How I was taught to work. Day Three

    Two days ( first and second ) were a theoretical introduction.
    It's time to see how all this is in practice.

    Last week began with feature planning meetings. Ended directly with work.

    In the beginning I will tell a little about XPlanner and the organization of the project.
    XPlanner is an open-source tool for time tracking and drawing beautiful graphs for managers, quite simple.
    Our project consists of three teams. Each should make about 10 features for the entire project and solve several internal problems, such as test automation.
    XPlanner does not know how to keep track of time for teams, but for us it is important. Therefore, I had to create three separate projects for each. It gave:
    • The ability to see the dynamics in each of the teams, and not the entire project
    • Avoid “porridge” in the list of tasks (there are about 50 of them)

    The main disadvantage of XPlanner is its inflexible work with tasks: moving them from one sprint to another turns some things into a chaotic list. Before starting the project, you should study these tools and choose the right one.

    Planning (time evaluation)

    Our team had to spend 2 days at plan meetings. As practice has shown, the more people, the more difficult it is to agree on a deadline: one believes that too much time is needed, the other - on the contrary, the third does not understand the meaning of the feature at all.
    To avoid long disputes, SCRUM suggests using a card system with numbers.
    We had these: 2, 4, 8, 12, 16, 20. Plus a card with the inscription "Too much." The time evaluation is as follows:
    1. A feature is selected. Breaks down into tasks. An assessment is given for each of the tasks.
    2. Each of the participants in the rally selects a card with the number of hours, sufficient, in his opinion, for the implementation of the task.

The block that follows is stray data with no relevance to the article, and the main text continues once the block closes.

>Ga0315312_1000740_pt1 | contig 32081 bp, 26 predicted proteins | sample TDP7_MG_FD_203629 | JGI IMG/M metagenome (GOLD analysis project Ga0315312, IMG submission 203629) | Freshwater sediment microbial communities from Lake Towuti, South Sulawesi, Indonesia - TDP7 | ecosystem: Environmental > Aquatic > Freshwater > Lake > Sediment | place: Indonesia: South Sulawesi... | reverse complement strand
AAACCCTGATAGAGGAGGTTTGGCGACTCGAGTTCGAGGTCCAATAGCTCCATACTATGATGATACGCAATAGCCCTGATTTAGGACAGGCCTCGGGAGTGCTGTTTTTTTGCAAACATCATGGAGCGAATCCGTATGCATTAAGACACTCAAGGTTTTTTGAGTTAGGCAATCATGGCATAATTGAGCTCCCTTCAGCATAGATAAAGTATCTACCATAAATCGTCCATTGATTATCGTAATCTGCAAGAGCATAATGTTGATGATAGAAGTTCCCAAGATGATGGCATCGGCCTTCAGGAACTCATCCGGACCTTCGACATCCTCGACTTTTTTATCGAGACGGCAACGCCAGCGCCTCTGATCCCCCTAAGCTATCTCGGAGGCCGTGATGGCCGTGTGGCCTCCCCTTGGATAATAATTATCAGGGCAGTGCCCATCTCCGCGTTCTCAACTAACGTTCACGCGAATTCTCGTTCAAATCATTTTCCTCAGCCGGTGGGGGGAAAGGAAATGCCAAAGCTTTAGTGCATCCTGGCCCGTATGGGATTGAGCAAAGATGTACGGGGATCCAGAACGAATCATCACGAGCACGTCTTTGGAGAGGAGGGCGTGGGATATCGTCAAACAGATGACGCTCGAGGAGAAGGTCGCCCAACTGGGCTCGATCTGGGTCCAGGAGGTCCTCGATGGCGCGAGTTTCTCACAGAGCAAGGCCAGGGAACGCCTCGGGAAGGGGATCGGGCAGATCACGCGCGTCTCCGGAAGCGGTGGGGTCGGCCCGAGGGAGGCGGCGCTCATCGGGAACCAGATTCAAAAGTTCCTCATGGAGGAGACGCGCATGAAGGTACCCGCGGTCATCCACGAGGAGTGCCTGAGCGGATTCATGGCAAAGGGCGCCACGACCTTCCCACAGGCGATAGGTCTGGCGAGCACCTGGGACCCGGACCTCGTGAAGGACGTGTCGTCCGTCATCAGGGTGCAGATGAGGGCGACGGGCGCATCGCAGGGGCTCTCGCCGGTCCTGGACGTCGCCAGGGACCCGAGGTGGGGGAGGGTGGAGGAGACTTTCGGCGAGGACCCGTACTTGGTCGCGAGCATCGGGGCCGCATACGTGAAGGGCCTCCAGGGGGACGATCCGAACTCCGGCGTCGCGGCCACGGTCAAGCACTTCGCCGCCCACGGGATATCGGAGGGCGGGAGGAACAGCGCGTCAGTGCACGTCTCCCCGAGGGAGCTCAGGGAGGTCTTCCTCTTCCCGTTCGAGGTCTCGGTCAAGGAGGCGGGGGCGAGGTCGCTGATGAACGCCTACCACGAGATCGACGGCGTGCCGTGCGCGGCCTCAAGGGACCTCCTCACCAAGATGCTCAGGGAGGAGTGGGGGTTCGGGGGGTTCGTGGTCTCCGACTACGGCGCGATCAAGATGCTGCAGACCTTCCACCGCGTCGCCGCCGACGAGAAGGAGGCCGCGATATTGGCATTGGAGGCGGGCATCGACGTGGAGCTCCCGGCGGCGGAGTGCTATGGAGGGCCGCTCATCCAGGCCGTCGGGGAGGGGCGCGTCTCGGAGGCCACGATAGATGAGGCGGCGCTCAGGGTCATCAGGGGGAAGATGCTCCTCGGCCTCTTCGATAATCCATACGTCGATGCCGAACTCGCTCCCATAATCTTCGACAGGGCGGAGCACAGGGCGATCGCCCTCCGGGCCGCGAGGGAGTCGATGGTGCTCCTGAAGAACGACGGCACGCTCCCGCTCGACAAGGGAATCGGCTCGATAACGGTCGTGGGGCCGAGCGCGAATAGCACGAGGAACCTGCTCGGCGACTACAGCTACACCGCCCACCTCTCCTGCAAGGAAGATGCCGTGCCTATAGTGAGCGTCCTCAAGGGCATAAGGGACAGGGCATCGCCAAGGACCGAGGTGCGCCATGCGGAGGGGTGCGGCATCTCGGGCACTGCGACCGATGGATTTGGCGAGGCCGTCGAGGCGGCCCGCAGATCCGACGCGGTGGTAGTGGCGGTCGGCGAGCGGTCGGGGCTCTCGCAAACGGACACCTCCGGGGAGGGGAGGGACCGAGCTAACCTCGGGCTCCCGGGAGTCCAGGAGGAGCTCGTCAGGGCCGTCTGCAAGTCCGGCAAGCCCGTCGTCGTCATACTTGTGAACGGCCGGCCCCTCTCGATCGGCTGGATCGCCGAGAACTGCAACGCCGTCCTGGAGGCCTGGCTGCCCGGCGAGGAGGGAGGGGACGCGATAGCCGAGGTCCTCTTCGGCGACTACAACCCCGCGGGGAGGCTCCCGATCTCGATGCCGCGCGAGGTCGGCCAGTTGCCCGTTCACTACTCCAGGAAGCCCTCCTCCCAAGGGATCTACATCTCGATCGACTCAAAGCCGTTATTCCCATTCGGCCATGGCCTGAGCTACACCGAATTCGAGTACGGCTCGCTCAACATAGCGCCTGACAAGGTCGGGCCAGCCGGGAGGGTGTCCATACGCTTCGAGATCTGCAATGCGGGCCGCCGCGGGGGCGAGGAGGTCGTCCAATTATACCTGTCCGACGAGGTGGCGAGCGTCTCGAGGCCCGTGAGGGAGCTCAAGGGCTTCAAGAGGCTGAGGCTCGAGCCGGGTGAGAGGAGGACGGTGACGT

3. At the expense of 3, everyone shows their choice.
    4. If the values ​​diverge strongly - each one argues (briefly) their choice and selects the best estimate.

    By the end of the rally, assessments become less objective due to the tiredness of the participants, so it’s worth taking breaks (it’s better to walk and not spread over the chair). The team may meet people who begin to breed a discussion on the topic: "What a fool came up with this feature." Such people, IMHO, should be deprived of a vote for 30 minutes or removed from the rally. Otherwise, time will be spent on empty evidence - the feature still has to be done. If you are a leader in a team, make everyone prepare, otherwise a bunch of questions may arise: “What is this ...?”.

    First 15 minute SCRUM rally

    On Wednesday, we had the first rally status. We had to tell on it what we did, what we will do and what problems there are. Participants: team, manager and tech. project coordinator.
    In our case, the latter actively wedged into the conversation - forbid everyone to speak except the team. The task of managers at this meeting is to listen and record.

    First lines of code

    After the rally everyone went to work. Nothing special here. But there are several important points:
    1. The manager must remember that the rally ALWAYS has a goal. You cannot assemble a team just for the sake of telling about the current status of the project - it is already known. If you want to chat with programmers, have them drink tea. This will give you a plus in trust.
    Any rally without a useful purpose leads to a 30 minute loss of time - after a boring story about garbage, people go to drink tea and lose their mood to work.
    2. Do not throw away features at the beginning of the sprint, even if you see that you do not have time. This is superfluous work. Also at the beginning (especially when the team has not yet worked out) it is not clear what the pace will be. Perhaps you can do it faster. Let these features be as a super-goal to do more and become better. It is good if there is a little spirit of competition between teams, but not in a team.
    3. Communicate with colleagues. Everyone in the team should know about your problems - maybe someone already knows the answer. Well, if you are sitting in a common room.

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